cairo4.jpg Since last writing, I have partaken in two trips of note. The first was a Nile cruise (with air conditioning) for iftar, and the second was a Bedouin Night suhoor.

DSC00087_3.jpg For those of you who aren’t familiar with meals during Ramadan – I certainly wasn’t until several days ago – iftar is the meal right after sunset when Muslims feast after a day without food or water, and suhoor is the meal they eat pre-dawn to sustain them until iftar. Again, this is all during Ramadan.

The two trips could not have been more different, and they demonstrate that miracles really can occur when people are hungry. For the iftar trip, we met at 4 p.m. for a 6:30 meal. We were on the bus at 4:01 and en route by 4:10.

For those of us who weren’t fasting, that meant we had almost two hours to watch the beautiful view and sunset from the top of the cruise boat. For those who were fasting, it meant that the second the sun set, they could run downstairs and dig in.

cairo2.jpg The food was incredible. We each had a chicken the size of my head, in addition to cinnamon-spiced rice, two fried mystery items, and three delicious desserts (nicknamed honey, butter and nut, respectively). This was just on our plates – there were appetizers as far as the eye could see lining every free inch of the table!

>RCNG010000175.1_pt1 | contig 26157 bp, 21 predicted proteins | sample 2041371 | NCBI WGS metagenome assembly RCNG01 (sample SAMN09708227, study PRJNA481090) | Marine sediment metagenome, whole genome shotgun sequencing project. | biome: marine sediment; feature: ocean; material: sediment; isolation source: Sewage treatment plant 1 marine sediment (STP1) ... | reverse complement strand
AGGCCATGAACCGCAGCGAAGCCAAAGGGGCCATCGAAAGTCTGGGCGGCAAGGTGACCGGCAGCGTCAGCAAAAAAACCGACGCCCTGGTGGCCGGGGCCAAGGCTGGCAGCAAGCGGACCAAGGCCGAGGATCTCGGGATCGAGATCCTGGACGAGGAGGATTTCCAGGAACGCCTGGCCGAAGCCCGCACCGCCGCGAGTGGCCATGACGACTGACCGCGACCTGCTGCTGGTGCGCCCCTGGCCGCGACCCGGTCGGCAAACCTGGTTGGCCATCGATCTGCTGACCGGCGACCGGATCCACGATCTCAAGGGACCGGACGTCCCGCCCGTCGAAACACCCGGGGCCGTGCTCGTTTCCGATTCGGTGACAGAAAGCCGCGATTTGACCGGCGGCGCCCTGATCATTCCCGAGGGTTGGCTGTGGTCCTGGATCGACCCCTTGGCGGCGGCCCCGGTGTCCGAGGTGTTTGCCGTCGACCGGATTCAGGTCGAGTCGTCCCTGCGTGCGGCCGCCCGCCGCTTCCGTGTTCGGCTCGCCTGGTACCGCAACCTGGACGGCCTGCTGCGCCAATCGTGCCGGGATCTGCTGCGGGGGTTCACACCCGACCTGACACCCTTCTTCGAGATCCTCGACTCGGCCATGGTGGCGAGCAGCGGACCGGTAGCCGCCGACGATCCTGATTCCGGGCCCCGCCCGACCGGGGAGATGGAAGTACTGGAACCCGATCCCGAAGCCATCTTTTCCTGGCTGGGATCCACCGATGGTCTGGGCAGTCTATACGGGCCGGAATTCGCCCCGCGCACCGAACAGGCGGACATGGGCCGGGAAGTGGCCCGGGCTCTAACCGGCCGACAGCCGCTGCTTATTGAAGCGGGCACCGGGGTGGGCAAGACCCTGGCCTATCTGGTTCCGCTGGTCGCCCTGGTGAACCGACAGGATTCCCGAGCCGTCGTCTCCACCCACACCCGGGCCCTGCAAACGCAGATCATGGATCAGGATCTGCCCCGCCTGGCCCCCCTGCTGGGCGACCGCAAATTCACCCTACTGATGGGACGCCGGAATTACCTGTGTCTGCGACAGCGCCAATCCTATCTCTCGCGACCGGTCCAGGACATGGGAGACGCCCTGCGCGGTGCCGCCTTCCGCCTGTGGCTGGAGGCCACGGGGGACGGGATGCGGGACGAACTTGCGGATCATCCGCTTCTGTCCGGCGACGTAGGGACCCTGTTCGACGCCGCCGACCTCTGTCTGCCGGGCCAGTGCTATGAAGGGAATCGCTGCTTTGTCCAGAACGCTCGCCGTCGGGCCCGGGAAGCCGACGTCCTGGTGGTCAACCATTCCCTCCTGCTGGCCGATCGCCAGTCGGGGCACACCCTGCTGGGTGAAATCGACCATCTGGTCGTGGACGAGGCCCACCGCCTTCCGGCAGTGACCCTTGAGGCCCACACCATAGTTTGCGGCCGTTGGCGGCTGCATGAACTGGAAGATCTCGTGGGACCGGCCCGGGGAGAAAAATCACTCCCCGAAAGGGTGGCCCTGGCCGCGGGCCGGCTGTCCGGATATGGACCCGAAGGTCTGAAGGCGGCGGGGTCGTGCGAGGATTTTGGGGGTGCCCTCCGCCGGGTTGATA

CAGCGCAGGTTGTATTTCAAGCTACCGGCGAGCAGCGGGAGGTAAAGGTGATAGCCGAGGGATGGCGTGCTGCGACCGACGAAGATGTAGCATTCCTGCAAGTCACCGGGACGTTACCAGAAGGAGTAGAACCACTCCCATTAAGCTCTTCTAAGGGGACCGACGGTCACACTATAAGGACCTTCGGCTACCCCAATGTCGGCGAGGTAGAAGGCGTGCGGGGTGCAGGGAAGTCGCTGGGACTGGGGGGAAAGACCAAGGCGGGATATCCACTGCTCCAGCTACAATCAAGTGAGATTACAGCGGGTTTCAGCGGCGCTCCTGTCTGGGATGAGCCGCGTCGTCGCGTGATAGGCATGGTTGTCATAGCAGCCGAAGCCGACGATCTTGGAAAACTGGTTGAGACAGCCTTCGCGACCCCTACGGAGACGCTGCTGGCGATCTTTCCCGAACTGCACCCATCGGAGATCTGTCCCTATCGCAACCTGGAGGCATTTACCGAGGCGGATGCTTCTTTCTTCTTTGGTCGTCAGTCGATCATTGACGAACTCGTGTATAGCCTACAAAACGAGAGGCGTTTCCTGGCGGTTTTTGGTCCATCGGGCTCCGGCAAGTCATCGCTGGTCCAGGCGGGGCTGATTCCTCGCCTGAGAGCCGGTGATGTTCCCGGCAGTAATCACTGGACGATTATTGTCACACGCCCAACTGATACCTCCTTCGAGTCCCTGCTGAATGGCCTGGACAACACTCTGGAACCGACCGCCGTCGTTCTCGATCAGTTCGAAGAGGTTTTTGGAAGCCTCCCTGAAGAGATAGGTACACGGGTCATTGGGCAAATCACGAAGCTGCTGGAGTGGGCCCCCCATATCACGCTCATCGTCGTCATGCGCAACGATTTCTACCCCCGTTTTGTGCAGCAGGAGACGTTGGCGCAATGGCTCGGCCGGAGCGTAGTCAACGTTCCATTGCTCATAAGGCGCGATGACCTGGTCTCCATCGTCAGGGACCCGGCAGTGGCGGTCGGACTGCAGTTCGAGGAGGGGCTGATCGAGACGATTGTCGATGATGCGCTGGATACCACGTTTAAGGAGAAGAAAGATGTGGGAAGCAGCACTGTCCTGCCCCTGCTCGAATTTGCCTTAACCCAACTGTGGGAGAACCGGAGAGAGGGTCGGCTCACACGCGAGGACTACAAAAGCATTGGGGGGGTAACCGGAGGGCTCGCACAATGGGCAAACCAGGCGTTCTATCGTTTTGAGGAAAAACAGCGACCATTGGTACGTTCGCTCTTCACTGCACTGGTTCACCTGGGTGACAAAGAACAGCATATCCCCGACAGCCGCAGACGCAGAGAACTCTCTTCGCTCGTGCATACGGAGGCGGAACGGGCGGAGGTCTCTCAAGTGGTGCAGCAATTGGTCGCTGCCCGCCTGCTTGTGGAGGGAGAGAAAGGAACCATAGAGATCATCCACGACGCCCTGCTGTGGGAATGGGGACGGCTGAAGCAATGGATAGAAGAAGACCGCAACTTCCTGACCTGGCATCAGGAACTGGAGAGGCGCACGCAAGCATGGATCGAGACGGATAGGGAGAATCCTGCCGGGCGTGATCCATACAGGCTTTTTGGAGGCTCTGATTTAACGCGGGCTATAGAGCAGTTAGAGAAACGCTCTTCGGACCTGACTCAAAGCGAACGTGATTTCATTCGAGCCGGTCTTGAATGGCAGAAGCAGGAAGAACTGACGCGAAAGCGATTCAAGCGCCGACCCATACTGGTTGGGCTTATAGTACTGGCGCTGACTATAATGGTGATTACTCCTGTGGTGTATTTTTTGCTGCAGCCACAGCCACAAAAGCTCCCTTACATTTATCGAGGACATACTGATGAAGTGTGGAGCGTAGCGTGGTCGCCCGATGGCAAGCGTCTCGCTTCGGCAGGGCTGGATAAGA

DSC00123.jpg By contrast, Bedouin night could have been organized by the Italians. We were told to meet at 9 p.m. (after iftar had been eaten), and our bus didn’t end up leaving until after 11. We arrived around midnight, after passing the pyramids, to find blaring oriental music, sheesha and couches all over the floor. We were given delicious rice and the boniest meat I have ever eaten. (I’m convinced that it was whatever malnourished bird flew past the kitchen that morning.) And then the real action began.

IMG_0380.jpg The most “haram” (sinful, forbidden) belly-dancer I have ever seen began twirling herself around with the craziest figures I could ever imagine. Men on stilts, men in weird little midget costumes teeter-tottering with their arms out, and three men in a giant horse costume all began dancing to really loud music. I had just ordered a wildly expensive fresh-squeezed lemonade (15 Egyptian pounds – about $3), and when I turned around I thought I had stepped into some twisted form of Bedouin “Alice in Wonderland”. Also, a clearly drugged lion appeared, with which we were encouraged to take pictures for 75 Egyptian pounds. La’a shukran. (No thanks.)

After that madness, which we were invited to join, somehow David Guetta started playing, and it just turned into a dance party in odd surroundings. There was lots of jumping and clapping, though.

All in all, the night was a testament to how much food influences your actions. When no one has eaten or had anything to drink all day, even Africa can mobilize itself to be not only on time, but early! However, once food has been eaten and there is no longer any rush, life continues at its usual unhurried pace.